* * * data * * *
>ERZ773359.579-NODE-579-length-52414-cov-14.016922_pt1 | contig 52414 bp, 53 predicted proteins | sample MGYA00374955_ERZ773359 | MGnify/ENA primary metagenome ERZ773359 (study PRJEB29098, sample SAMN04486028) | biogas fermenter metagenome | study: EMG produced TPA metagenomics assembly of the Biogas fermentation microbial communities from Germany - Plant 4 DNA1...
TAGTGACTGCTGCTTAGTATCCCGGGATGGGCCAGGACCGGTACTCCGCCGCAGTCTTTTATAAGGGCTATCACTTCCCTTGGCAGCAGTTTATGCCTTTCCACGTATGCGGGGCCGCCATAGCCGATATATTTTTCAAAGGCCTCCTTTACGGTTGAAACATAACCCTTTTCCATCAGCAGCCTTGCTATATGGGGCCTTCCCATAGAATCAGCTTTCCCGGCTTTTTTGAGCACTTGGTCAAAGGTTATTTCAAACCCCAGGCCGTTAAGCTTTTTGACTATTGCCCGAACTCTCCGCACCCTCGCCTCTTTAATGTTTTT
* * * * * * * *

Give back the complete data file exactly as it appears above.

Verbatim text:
>ERZ773359.579-NODE-579-length-52414-cov-14.016922_pt1 | contig 52414 bp, 53 predicted proteins | sample MGYA00374955_ERZ773359 | MGnify/ENA primary metagenome ERZ773359 (study PRJEB29098, sample SAMN04486028) | biogas fermenter metagenome | study: EMG produced TPA metagenomics assembly of the Biogas fermentation microbial communities from Germany - Plant 4 DNA1...
TAGTGACTGCTGCTTAGTATCCCGGGATGGGCCAGGACCGGTACTCCGCCGCAGTCTTTTATAAGGGCTATCACTTCCCTTGGCAGCAGTTTATGCCTTTCCACGTATGCGGGGCCGCCATAGCCGATATATTTTTCAAAGGCCTCCTTTACGGTTGAAACATAACCCTTTTCCATCAGCAGCCTTGCTATATGGGGCCTTCCCATAGAATCAGCTTTCCCGGCTTTTTTGAGCACTTGGTCAAAGGTTATTTCAAACCCCAGGCCGTTAAGCTTTTTGACTATTGCCCGAACTCTCCGCACCCTCGCCTCTTTAATGTTTTT